One of the features in Google Analytics is that those clients that opt-in their anonymous data can avail of features like Industry Benchmarking (Important : You have to make the choice to do this, you can choose to opt you data in anonymously or keep it private – not provide google permission to look at it. See: Data Sharing Setting FAQ.)

Here is the official answer to your question: When benchmarking is enabled, Google crawls the websites in the account then categorizes them by vertical and the amount of visits. The data is then made anonymous through aggregation.

In English: Google indexes and categorizes websites and uses that categorization to bucket your website.

But here is the nice thing:

google analytics benchmarking categorization

Click on that link that says Open Category List, and you'll see this:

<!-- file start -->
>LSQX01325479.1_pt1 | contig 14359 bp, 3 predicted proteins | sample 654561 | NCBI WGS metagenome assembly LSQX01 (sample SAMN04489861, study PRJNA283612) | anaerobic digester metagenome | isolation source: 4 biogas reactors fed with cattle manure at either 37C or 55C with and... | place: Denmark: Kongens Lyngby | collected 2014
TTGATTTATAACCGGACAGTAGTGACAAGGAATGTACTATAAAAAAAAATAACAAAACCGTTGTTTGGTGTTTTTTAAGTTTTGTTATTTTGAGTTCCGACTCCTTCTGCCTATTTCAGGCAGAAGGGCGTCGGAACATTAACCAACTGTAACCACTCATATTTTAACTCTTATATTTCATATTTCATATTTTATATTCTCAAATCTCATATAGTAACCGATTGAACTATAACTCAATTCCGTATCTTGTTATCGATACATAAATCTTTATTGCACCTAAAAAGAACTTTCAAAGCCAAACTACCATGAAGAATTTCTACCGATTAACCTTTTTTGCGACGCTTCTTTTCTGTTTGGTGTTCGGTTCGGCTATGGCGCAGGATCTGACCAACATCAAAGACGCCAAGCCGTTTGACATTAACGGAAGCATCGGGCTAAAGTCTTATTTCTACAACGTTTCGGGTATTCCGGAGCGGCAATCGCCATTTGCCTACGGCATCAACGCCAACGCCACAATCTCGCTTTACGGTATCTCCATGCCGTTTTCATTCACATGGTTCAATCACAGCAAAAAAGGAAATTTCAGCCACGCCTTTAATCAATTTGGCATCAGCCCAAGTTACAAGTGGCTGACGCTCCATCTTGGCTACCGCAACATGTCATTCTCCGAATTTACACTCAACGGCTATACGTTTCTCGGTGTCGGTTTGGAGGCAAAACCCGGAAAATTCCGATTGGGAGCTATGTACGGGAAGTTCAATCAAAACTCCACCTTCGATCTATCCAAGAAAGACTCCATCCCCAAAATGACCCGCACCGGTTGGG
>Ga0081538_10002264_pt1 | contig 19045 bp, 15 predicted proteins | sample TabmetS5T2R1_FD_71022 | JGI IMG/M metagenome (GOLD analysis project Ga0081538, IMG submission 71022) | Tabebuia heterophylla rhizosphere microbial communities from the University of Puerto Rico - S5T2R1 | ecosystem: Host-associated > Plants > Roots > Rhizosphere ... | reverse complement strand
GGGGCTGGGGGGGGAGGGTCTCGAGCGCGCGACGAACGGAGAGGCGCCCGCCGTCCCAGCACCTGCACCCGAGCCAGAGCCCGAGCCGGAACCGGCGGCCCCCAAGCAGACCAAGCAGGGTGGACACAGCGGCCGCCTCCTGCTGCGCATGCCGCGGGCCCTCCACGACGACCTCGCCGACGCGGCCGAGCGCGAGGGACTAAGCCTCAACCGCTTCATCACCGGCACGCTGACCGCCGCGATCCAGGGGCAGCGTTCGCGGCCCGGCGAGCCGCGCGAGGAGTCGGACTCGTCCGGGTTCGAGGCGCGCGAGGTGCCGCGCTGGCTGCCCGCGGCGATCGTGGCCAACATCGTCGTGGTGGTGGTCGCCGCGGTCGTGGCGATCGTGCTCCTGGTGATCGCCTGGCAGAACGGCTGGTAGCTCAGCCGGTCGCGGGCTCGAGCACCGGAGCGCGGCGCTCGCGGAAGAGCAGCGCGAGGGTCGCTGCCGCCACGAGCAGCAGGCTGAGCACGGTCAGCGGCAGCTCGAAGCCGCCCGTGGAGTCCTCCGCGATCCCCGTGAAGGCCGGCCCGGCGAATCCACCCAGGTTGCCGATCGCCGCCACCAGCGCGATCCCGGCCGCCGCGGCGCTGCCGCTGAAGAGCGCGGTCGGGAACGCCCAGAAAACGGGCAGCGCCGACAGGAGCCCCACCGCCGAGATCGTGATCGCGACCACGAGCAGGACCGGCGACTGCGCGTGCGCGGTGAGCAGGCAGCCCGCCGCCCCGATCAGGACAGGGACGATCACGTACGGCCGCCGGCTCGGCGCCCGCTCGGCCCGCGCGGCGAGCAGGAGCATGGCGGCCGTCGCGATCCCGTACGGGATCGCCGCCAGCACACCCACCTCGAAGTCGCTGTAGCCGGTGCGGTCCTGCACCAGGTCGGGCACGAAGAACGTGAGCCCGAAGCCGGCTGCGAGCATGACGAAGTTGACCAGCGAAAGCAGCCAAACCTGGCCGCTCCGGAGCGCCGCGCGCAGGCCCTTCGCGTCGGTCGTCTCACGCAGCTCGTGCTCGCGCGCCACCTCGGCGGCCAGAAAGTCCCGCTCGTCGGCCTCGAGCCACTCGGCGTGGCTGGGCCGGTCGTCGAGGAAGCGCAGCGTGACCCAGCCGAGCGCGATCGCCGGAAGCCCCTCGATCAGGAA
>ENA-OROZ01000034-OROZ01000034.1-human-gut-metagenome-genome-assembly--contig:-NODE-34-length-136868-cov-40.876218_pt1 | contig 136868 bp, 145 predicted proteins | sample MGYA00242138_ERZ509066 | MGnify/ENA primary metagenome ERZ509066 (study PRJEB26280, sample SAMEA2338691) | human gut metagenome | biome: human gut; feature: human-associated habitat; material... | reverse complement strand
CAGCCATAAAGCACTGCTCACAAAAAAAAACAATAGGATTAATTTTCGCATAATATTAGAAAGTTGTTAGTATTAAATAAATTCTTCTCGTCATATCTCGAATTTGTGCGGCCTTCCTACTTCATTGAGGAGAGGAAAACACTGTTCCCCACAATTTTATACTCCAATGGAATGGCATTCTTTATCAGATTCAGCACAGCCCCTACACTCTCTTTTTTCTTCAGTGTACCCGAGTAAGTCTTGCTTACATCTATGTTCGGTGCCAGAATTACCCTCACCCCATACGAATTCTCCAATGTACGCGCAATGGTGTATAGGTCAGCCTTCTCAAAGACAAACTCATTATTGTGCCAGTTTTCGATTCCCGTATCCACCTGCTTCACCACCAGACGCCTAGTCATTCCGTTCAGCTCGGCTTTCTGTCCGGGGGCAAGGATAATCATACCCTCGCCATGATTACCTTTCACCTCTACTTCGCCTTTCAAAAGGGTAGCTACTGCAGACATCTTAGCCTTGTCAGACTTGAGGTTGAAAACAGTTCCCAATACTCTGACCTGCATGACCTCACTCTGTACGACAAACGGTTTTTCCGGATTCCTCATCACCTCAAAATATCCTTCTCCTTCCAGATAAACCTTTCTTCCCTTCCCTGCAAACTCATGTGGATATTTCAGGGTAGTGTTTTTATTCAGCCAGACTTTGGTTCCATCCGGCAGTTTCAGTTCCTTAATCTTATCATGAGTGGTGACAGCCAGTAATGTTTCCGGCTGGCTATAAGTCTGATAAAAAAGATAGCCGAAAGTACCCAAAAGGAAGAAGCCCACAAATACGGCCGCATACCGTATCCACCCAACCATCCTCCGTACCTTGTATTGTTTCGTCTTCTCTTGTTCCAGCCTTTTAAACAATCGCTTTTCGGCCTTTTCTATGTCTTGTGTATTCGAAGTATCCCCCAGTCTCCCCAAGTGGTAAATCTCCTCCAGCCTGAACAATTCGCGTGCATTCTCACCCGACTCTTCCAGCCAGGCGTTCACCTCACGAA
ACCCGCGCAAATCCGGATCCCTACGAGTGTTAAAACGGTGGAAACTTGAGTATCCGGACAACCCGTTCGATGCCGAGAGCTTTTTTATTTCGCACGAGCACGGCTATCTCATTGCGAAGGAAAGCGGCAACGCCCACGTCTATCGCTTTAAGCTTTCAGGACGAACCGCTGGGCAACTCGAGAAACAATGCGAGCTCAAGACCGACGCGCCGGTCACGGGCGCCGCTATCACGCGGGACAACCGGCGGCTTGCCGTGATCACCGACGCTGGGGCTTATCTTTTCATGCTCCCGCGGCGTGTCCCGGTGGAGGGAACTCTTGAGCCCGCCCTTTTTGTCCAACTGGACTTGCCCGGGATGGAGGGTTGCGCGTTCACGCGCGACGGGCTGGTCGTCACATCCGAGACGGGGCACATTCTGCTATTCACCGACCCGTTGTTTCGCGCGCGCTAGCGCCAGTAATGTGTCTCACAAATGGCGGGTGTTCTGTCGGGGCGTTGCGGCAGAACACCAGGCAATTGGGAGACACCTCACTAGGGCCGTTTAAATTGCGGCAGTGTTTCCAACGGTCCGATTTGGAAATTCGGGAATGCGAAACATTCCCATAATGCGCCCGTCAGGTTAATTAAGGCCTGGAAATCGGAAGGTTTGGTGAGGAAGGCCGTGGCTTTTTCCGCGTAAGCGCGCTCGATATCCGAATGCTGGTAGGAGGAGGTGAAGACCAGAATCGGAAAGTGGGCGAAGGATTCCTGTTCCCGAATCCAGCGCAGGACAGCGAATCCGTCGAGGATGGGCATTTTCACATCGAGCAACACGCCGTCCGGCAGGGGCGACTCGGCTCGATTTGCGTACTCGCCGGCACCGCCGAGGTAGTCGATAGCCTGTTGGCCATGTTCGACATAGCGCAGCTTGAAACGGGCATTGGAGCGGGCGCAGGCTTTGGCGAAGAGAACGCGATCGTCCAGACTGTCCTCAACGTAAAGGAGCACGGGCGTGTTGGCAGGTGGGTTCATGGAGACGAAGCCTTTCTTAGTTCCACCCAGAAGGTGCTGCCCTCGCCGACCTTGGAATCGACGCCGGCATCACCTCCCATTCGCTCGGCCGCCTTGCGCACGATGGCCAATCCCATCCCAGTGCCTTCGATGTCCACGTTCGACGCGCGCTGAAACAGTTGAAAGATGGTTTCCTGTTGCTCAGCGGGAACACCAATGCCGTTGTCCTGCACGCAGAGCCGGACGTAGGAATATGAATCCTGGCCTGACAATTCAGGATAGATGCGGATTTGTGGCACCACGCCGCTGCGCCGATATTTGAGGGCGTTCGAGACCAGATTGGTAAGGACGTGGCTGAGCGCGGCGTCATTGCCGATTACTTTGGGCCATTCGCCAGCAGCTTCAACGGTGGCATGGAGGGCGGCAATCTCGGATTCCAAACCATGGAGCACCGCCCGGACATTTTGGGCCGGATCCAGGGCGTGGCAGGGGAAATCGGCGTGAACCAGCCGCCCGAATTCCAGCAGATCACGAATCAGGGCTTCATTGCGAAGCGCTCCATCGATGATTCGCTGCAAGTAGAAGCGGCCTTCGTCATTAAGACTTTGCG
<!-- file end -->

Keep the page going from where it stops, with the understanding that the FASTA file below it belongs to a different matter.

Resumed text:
google analytics benchmarking choose categories

You can choose your own category, if you don't like the one you were placed in automatically by Google. Win-Win.

You get three levels of categories, in this case: Computer & Electronics -> Software -> Operating Systems. And as it says at the bottom, as more data is available more categories will be available to allow you some very granular comparisons.

For more delightful details see: Using the benchmarking service.

How valuable/accurate is the benchmark data in GA?

Let's break it into two pieces.

The data is valuable.

You should not be surprised to hear that from the person who presented the web analytics 2.0 mental model – a core of which is competitive intelligence.

Here's a helpful analogy: If you only look at your web analytics data it is like sitting in a car with the dashboard in front of you. It tells you that you are going at 75 mph etc. But its as if the windshield and windows are blacked out, you have no idea what's going on around you. Using competitive intelligence data is like scraping that black paint from the windows so you can look out – and see that you are in a race and everyone else is driving at 200 mph. Context is king.